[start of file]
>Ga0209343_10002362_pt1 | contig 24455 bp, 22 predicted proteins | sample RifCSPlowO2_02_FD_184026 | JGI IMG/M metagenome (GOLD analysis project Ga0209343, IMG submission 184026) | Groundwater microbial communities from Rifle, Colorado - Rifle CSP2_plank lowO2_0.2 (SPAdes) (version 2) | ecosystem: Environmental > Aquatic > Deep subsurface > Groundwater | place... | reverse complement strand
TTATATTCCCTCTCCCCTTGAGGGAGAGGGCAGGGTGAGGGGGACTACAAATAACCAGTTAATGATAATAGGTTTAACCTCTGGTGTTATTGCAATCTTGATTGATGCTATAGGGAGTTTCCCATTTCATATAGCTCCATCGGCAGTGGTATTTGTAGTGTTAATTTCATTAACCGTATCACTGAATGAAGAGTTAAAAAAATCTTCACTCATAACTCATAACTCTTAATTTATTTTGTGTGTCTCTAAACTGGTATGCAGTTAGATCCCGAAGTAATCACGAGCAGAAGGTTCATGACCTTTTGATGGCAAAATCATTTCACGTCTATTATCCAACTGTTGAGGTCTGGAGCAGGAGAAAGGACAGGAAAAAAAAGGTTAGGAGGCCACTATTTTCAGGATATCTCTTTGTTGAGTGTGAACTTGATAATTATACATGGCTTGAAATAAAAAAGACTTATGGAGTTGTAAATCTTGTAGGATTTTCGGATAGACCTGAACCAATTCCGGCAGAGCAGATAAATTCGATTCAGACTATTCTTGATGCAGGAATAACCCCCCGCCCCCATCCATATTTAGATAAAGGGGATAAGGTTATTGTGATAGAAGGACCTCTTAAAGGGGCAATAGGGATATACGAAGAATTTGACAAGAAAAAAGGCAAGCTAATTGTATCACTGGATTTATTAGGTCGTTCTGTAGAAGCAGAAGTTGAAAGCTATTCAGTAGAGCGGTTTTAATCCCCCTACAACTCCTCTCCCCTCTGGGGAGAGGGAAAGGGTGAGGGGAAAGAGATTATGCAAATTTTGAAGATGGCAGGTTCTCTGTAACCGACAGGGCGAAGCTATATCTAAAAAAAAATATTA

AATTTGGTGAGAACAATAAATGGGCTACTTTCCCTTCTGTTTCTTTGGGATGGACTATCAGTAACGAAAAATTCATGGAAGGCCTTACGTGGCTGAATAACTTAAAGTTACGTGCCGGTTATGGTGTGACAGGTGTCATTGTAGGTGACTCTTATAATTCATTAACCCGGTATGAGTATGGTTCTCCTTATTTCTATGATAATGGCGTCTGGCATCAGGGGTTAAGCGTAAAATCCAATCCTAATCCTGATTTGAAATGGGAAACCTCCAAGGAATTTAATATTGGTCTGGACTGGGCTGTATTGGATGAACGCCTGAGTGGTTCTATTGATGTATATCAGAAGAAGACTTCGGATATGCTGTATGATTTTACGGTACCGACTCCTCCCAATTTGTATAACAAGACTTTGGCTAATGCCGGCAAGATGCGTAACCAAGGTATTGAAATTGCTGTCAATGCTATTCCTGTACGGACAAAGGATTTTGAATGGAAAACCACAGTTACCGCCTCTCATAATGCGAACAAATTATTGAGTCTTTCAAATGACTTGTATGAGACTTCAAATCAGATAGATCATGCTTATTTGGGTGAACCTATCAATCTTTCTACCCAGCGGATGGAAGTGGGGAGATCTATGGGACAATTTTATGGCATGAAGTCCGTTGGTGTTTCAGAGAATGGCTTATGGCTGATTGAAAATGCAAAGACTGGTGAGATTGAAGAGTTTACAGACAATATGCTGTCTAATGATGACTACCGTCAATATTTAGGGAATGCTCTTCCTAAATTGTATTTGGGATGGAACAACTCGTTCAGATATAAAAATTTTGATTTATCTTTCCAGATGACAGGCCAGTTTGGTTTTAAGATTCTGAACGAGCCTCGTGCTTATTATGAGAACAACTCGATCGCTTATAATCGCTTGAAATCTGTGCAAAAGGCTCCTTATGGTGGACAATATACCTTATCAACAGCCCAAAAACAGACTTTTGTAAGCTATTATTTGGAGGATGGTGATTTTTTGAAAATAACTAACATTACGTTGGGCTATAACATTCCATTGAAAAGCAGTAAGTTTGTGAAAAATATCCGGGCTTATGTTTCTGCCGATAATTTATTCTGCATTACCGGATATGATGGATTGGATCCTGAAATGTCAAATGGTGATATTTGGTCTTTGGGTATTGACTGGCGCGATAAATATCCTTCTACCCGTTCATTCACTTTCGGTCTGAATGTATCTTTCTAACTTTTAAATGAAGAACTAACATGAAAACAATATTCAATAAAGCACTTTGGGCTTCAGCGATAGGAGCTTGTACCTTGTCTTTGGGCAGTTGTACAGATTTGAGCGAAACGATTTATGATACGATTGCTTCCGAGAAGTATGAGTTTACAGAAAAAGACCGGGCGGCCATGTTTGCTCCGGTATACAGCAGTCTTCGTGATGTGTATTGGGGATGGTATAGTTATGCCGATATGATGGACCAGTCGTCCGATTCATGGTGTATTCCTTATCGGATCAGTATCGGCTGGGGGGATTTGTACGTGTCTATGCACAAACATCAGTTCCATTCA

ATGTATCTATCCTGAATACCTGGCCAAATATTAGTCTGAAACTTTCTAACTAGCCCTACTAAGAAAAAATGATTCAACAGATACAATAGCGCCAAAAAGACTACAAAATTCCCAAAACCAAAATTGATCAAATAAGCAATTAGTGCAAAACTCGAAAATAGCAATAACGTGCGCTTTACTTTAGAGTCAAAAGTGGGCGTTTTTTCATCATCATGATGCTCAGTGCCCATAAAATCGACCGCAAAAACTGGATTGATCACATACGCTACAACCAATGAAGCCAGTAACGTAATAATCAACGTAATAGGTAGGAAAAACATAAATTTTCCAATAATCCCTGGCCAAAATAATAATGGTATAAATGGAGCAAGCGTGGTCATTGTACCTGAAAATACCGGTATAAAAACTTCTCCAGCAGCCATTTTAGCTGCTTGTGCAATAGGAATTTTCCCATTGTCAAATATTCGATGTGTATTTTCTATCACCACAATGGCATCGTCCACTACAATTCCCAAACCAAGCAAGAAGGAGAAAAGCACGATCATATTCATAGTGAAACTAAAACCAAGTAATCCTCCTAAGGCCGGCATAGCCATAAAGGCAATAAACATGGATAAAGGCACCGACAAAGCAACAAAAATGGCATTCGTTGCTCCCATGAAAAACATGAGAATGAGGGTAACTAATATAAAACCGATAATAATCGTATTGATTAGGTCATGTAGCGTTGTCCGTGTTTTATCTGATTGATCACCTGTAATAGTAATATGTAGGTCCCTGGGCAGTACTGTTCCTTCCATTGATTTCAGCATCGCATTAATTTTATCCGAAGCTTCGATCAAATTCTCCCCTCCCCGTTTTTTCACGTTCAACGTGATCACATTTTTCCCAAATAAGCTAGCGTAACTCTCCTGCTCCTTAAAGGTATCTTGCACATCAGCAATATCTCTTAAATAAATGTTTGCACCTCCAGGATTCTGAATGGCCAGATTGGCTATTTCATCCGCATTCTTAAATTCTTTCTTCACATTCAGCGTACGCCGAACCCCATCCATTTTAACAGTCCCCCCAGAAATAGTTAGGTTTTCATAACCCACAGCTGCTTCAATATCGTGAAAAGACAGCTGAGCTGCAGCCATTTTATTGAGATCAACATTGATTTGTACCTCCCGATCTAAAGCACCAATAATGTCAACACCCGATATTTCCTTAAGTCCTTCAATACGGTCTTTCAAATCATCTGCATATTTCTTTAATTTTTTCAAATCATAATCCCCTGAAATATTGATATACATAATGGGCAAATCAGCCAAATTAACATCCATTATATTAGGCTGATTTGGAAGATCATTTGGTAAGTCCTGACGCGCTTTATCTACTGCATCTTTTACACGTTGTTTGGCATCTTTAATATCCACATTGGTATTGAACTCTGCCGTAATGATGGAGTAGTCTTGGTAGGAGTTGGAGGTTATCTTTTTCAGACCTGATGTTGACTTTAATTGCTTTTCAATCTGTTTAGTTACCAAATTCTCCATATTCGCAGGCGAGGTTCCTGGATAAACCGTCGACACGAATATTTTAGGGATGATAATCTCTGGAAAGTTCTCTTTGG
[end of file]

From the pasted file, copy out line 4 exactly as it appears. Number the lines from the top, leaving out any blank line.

ATGTATCTATCCTGAATACCTGGCCAAATATTAGTCTGAAACTTTCTAACTAGCCCTACTAAGAAAAAATGATTCAACAGATACAATAGCGCCAAAAAGACTACAAAATTCCCAAAACCAAAATTGATCAAATAAGCAATTAGTGCAAAACTCGAAAATAGCAATAACGTGCGCTTTACTTTAGAGTCAAAAGTGGGCGTTTTTTCATCATCATGATGCTCAGTGCCCATAAAATCGACCGCAAAAACTGGATTGATCACATACGCTACAACCAATGAAGCCAGTAACGTAATAATCAACGTAATAGGTAGGAAAAACATAAATTTTCCAATAATCCCTGGCCAAAATAATAATGGTATAAATGGAGCAAGCGTGGTCATTGTACCTGAAAATACCGGTATAAAAACTTCTCCAGCAGCCATTTTAGCTGCTTGTGCAATAGGAATTTTCCCATTGTCAAATATTCGATGTGTATTTTCTATCACCACAATGGCATCGTCCACTACAATTCCCAAACCAAGCAAGAAGGAGAAAAGCACGATCATATTCATAGTGAAACTAAAACCAAGTAATCCTCCTAAGGCCGGCATAGCCATAAAGGCAATAAACATGGATAAAGGCACCGACAAAGCAACAAAAATGGCATTCGTTGCTCCCATGAAAAACATGAGAATGAGGGTAACTAATATAAAACCGATAATAATCGTATTGATTAGGTCATGTAGCGTTGTCCGTGTTTTATCTGATTGATCACCTGTAATAGTAATATGTAGGTCCCTGGGCAGTACTGTTCCTTCCATTGATTTCAGCATCGCATTAATTTTATCCGAAGCTTCGATCAAATTCTCCCCTCCCCGTTTTTTCACGTTCAACGTGATCACATTTTTCCCAAATAAGCTAGCGTAACTCTCCTGCTCCTTAAAGGTATCTTGCACATCAGCAATATCTCTTAAATAAATGTTTGCACCTCCAGGATTCTGAATGGCCAGATTGGCTATTTCATCCGCATTCTTAAATTCTTTCTTCACATTCAGCGTACGCCGAACCCCATCCATTTTAACAGTCCCCCCAGAAATAGTTAGGTTTTCATAACCCACAGCTGCTTCAATATCGTGAAAAGACAGCTGAGCTGCAGCCATTTTATTGAGATCAACATTGATTTGTACCTCCCGATCTAAAGCACCAATAATGTCAACACCCGATATTTCCTTAAGTCCTTCAATACGGTCTTTCAAATCATCTGCATATTTCTTTAATTTTTTCAAATCATAATCCCCTGAAATATTGATATACATAATGGGCAAATCAGCCAAATTAACATCCATTATATTAGGCTGATTTGGAAGATCATTTGGTAAGTCCTGACGCGCTTTATCTACTGCATCTTTTACACGTTGTTTGGCATCTTTAATATCCACATTGGTATTGAACTCTGCCGTAATGATGGAGTAGTCTTGGTAGGAGTTGGAGGTTATCTTTTTCAGACCTGATGTTGACTTTAATTGCTTTTCAATCTGTTTAGTTACCAAATTCTCCATATTCGCAGGCGAGGTTCCTGGATAAACCGTCGACACGAATATTTTAGGGATGATAATCTCTGGAAAGTTCTCTTTGG